Since the twentieth century, propaganda has largely had pejorative associations. The term continues to imply something sinister; synonyms for propaganda frequently include lies, falsehood, deceit, and brainwashing. In recent years unfavorable references have been made to "spin doctors" and the manner in which "propaganda" has devalued democratic politics. The psychologists Anthony Pratkanis and Elliot Aronson intended their book Age of Propaganda (1992) to inform Americans about the "sophisticated use of propaganda techniques" and how to "counteract" its "effectiveness." A widely held belief is that propaganda is a cancer on the body politic, which manipulates our thoughts and actions and should be avoided at all costs.
If propaganda is to be a useful concept, it first has to be divested of its pejorative connotations. The ancient Greeks regarded persuasion as a form of rhetoric and recognized that logic and reason were necessary to communicate ideas successfully. Throughout history leaders have attempted to influence the way in which the governed viewed the world. Propaganda is not simply what the other side does, while one's own side concentrates on "information" or "publicity." Modern dictatorships have never felt the need to hide from the word in the way democracies have. Accordingly, the Nazis had their Ministry of Popular Enlightenment and Propaganda, the Soviets their Propaganda Committee of the Communist Party, while the British had a Ministry of Information and the Americans an Office of War Information. The Allies in both world wars described the opinion-forming activity by the enemy as propaganda, while claiming that they themselves only disseminated the truth.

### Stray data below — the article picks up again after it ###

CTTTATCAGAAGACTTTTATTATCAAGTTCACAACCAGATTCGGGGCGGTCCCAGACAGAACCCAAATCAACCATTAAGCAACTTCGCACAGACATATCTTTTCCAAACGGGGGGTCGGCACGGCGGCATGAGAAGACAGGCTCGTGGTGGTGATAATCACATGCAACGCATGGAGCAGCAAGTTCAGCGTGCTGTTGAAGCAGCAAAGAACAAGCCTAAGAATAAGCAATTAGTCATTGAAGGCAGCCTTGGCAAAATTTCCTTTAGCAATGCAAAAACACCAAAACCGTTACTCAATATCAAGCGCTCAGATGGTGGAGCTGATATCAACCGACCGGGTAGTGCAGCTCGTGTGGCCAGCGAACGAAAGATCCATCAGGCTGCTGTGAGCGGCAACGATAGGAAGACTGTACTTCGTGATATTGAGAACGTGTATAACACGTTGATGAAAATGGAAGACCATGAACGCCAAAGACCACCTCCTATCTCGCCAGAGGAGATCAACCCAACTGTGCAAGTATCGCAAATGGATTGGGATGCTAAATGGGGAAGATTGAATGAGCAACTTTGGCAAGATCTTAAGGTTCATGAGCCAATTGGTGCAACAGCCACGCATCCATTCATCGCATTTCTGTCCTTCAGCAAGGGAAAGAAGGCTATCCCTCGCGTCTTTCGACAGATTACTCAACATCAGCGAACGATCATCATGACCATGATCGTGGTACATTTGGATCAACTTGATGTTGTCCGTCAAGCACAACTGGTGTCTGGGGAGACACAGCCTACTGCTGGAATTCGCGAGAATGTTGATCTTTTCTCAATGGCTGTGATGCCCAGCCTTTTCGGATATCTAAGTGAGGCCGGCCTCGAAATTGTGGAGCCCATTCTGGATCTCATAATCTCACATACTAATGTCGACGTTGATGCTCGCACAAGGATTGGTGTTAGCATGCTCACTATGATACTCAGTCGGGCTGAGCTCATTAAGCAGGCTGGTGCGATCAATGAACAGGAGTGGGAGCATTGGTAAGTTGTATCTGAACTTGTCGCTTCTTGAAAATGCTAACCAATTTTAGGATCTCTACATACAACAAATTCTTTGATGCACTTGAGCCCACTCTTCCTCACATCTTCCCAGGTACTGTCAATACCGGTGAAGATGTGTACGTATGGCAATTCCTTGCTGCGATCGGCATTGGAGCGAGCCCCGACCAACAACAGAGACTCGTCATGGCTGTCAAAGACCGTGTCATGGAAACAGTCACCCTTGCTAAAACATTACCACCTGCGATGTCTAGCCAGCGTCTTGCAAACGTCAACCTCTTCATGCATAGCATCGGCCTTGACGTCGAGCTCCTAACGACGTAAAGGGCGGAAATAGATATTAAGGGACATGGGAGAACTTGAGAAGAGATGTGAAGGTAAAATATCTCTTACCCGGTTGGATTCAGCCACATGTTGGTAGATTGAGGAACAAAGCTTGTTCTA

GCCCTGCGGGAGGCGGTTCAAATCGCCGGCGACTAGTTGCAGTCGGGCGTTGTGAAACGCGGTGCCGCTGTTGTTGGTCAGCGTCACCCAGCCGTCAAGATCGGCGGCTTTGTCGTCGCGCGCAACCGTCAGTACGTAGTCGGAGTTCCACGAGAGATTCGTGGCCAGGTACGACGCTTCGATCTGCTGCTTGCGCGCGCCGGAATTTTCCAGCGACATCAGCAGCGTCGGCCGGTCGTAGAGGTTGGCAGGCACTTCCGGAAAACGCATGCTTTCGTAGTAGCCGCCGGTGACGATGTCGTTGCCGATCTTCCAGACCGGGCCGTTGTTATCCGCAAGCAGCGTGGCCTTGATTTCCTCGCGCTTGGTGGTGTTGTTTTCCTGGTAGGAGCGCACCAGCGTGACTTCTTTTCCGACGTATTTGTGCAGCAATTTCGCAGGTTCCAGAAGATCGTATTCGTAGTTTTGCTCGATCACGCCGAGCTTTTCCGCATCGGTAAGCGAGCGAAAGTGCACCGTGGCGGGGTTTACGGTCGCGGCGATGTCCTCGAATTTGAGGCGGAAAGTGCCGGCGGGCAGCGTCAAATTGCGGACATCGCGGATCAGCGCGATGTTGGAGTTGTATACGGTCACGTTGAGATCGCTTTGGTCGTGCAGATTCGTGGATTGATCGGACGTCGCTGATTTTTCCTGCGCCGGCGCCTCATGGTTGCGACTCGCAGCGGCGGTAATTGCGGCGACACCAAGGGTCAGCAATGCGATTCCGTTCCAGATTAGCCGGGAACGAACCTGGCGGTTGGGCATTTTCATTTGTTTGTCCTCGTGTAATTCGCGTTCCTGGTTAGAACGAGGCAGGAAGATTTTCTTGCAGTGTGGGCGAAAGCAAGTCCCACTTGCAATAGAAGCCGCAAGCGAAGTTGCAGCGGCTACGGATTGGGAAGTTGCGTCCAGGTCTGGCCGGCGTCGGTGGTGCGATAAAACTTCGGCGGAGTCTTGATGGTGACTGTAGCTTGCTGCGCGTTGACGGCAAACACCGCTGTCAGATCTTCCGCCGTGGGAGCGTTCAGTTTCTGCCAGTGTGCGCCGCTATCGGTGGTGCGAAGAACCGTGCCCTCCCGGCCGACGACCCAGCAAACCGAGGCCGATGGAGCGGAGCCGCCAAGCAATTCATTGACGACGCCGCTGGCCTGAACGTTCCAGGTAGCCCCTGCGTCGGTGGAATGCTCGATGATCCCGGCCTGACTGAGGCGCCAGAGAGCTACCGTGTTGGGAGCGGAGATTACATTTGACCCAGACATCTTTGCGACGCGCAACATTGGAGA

The origin of the word propaganda can be traced back to the Reformation, when the spiritual and ecclesiastic unity of Europe was shattered, and the medieval Roman Catholic Church lost its hold on the northern countries. During the ensuing struggle between forces of Protestantism and those of the Counter-Reformation, the church found itself faced with the problem of maintaining and strengthening its hold in the now non-Catholic countries. A commission of cardinals set up by Pope Gregory XIII (1572–1585) was charged with spreading Catholicism and regulating ecclesiastical affairs in heathen lands. A generation later, when the Thirty Years' War (1618–1648) had broken out, Gregory XV in 1622 made the commission permanent, as the Sacra Congregatio de Propaganda Fide (Congregation for the Propagation of the Faith); it was charged with the management of foreign missions and financed by a "ring tax" assessed on each newly appointed cardinal. Finally, in 1627, Urban VII established the Collegium Urbanum or College of Propaganda to serve as a training ground for a new generation of Catholic propagandists and to educate young priests who were to undertake such missions. The first propaganda institute was therefore simply a body charged with improving the dissemination of a group of religious dogmas. The word propaganda soon came to be applied to any organization with the purpose of spreading a doctrine; subsequently it was applied to the doctrine itself, and lastly to the methods employed in undertaking the dissemination.